That’s nuts, Peter thinks.  He just doesn’t understand. We’ve been at this for hours and hours.

“I’ve been fishing all night,” Peter hollered back, “we haven’t caught a thing.

Silence. I can just hear Peter talking to himself:

OK, Peter, that was kind of stupid. Jesus knows everything.  I’m sure He is aware that it’s not been a good night of fishing. Yet still…he said to put my nets back down, this time on the other side of the boat. Maybe he knows something I don’t know about where the fish are. I’ve seen him do some pretty amazing stuff.  Like the whole feeding the 5000 thing. [sigh] If Jesus says to do this, it is probably worth a shot to haul up the nets and throw them out one more time, wherever He says to throw them. 

  “OK guys let’s do this,” Peter ordered.  “Grab the nets, and cast them on the far side of the boat.” 

His crew might have just stood there, incredulous.  They were as bone-weary as Peter was, and were savvy enough fishermen to know when to pack it in.  Maybe they muttered a few choice comments to each other, waiting for Peter to come to his senses.

Peter didn’t care.  He knew Jesus.  They didn’t.

“Well, what are you waiting for?” He shouted. “Get moving.”

The sailors suddenly scrambled into action. They gathered the nets, and then cast them once more, this time in a most unpromising place. Or was it?  Their skepticism shifted to awe as their nets immediately started filling with a catch so huge that they started to break.


Peter just shook his head, bemused.  He’d seen Jesus do this kind of thing before.  Yet even with all Peter’s experiences–after having witnessed miracle after miracle–it was still so easy for Peter to forget who Jesus was, and what God could do.

2000 years later, nothing has changed.

It is so easy for us to forget who Jesus is, and what God can do.

In our lives today, it is so easy to forget who Jesus is, and what God can do.  We have seen God do amazing things in our lives–and the lives of others–yet when we face difficulties, we tend to focus on the problem instead of keeping our eyes fixed on The Solution.   We worry about what we see, instead of looking beyond to what God is doing.  When we fixate on the problem, we might get to work trying to find a solution on our own.  The busier we get “solving problems,” the more distracted we can become, and it gets harder and harder to remember what—and Who—is important.

In overcoming problems in our lives, we must stay focus on God, and do our best to follow His lead.

                Next week:  our problems are not the problem.

How do you stay focused on God when you have problems?

it is so easy-fish-rec

Recent posts: Circling Back, Sharing a Sunset, Enjoying God’s Presence.

The Right Things For The Right Reasons: Goals series part 3

by Lydia Floren

Can we learn to be free from our performance-based roots, and still be “in the game” of life? Yes. Paul advised this:

Don’t copy the behavior and customs of this world, but let God transform you into a new person by changing the way you think. Then you will learn to know God’s will for you, which is good and pleasing and perfect. Romans 12:2 NLT

Transformation of the way we think is crucial to following God. First this involves a change of focus, as we discussed in the last two blogs on goals. Instead of adopting our culture’s definition of “success,” we must embrace  the more compelling goal to “make love our aim.” When we focus on things that matter for eternity, our “success” has far-reaching consequences.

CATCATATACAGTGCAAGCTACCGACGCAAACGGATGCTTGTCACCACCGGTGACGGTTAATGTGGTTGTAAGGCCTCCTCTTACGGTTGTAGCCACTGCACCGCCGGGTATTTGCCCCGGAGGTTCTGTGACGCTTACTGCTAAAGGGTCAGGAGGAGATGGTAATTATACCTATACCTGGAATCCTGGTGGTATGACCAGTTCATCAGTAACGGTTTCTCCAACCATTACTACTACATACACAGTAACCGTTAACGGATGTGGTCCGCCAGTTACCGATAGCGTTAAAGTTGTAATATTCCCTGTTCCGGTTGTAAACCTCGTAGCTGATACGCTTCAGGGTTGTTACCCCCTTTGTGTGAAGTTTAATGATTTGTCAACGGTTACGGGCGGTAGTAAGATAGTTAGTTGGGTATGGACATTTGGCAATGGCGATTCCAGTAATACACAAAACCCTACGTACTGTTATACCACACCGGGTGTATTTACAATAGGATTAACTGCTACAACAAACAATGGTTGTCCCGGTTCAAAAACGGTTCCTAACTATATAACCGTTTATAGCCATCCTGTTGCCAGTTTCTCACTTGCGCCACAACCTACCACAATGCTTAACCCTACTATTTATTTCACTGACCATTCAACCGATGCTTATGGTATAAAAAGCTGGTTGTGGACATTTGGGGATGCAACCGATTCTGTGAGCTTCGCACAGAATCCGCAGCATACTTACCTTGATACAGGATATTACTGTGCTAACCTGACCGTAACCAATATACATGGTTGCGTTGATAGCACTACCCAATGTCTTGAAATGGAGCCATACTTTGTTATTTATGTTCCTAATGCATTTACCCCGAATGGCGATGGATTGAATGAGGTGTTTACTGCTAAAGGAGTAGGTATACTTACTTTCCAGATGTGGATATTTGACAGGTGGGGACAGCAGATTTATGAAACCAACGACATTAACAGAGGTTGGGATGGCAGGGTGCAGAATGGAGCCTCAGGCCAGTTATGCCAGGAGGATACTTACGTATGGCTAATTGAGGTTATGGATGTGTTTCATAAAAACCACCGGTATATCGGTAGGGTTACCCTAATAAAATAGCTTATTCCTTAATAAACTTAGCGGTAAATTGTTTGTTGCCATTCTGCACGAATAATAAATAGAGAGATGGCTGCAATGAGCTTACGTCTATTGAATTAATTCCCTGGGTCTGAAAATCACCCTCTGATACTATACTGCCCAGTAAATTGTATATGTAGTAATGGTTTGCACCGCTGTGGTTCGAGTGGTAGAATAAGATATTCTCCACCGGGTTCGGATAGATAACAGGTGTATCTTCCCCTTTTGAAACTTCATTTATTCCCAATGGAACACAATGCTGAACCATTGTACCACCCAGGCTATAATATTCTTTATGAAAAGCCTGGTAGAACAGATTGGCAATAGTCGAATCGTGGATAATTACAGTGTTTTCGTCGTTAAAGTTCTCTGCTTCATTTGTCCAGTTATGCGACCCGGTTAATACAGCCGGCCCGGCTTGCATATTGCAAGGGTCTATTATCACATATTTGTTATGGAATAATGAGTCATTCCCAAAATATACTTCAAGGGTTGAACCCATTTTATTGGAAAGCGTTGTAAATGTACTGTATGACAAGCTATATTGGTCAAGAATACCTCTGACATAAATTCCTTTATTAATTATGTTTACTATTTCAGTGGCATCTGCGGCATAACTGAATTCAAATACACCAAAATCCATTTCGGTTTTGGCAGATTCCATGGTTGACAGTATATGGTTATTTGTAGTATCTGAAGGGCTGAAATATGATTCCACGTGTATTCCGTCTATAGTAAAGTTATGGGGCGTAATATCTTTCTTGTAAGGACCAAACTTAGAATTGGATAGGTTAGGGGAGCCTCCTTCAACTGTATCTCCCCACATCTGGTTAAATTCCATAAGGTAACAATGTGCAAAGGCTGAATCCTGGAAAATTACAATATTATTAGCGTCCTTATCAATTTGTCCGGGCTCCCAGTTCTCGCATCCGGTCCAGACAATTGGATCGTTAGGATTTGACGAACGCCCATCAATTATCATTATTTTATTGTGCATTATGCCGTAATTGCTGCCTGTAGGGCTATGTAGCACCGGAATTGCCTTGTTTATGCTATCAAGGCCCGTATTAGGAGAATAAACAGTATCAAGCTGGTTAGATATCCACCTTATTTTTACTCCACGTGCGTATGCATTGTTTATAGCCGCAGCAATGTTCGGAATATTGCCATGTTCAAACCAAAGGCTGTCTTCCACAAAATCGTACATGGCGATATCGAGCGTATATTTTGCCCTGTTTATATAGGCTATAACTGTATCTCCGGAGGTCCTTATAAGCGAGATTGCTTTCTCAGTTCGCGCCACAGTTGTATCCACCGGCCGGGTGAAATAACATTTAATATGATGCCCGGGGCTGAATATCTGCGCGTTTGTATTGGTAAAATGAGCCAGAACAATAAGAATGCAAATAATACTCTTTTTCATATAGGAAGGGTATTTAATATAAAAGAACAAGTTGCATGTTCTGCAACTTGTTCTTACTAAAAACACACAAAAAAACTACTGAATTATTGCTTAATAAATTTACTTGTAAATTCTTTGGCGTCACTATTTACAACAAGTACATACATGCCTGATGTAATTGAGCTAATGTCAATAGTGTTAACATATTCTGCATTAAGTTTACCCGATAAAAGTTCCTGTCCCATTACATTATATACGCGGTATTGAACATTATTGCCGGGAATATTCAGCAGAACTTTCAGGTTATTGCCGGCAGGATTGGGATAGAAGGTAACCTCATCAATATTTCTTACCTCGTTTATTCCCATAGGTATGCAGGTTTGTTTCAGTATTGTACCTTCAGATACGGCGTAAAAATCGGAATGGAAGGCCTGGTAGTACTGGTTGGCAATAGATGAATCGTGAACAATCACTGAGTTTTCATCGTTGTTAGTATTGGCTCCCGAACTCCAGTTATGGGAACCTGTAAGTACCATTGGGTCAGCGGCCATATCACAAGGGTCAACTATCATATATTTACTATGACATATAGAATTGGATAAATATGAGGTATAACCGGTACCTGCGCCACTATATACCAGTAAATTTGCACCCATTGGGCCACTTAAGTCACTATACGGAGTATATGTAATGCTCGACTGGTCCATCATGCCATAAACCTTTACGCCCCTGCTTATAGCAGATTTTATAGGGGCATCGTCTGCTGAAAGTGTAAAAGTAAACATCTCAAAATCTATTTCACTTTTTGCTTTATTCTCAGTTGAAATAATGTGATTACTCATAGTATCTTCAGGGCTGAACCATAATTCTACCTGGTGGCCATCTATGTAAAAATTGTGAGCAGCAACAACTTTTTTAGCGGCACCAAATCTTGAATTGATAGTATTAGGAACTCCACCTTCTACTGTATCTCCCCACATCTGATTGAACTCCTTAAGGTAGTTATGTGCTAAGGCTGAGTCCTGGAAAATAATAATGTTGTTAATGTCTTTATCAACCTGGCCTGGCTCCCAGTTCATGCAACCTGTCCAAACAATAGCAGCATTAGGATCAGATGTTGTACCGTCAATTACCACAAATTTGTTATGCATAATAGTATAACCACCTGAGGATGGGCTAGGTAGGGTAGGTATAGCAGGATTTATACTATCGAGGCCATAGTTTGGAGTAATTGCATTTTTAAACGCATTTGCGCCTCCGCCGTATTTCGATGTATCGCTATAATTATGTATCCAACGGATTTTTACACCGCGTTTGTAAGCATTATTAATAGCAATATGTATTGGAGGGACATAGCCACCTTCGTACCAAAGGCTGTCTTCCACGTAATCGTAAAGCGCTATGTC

Every believer has at one time or another done this, at least for awhile. But it is easy to slip back into old performance-based habits, and just call them by a different name.

For example, we decide to follow Christ. We have a revelation, a turning. We have come to accept that not only is God real, but He truly rewards those who genuinely seek Him. But somewhere along the way, we have lost the vibrancy of those first days of faith, and we are back to the grind. It might be a different grind, but grind it is. Instead of sharing our faith or time, or money, or energy because we have been led by God to do so, we do so out of duty, guilt, or fear. Or if we don’t do these things we feel guilty because we “aren’t doing more.” We find ourselves in a different kind of competition, with a different kind of goal– to be a professional Christian—The Best. And if we are honest with ourselves, we do it to remain a “member in good standing” with whatever Christian community to whom we might be attached.

We are not alone in this. Since the first generation of believers, people have succumbed to the temptation to take matters back into their own hands, and revert to rules and regulations instead of being guided by God. This is what Paul referred to in the first part of 1 Corinthians 13: “I can speak with the tongue of men and angels,” Paul says, “but if I have not love, I am nothing.”

We must choose to remain free
We must vigilantly guard our freedom in Christ, and resist the temptation to reduce a life of following God to a set of rules. God simply doesn’t work that way. He is consistent in His character but unpredictable in his methods. We must remain committed to Him first, not bound to a standard or a norm, or we slide into the pit of shoulds and coulds all over again.

It was for freedom that Christ set us free; therefore keep standing firm and do not be subject again to a yoke of slavery. Galatians 5:1

Then you will know the truth, and the truth will set you free.” John 8:32

So if the Son sets you free, you will be free indeed. John 8:36

Share with us: How are you choosing to remain free? We would love to hear from you.

Recent posts: Beginning With The End In Mind: Goal Series – Part IITaking Aim: Goal Series – Part I,

Be Still and Know that I am God, by Lydia Floren

tree on shore with "be still and Know that I am God." written on it.

Be still and know that I am God.  Psalm 46:10

In the swirl and stress of the holidays, or just daily living, God often uses these 8 words to restore my soul.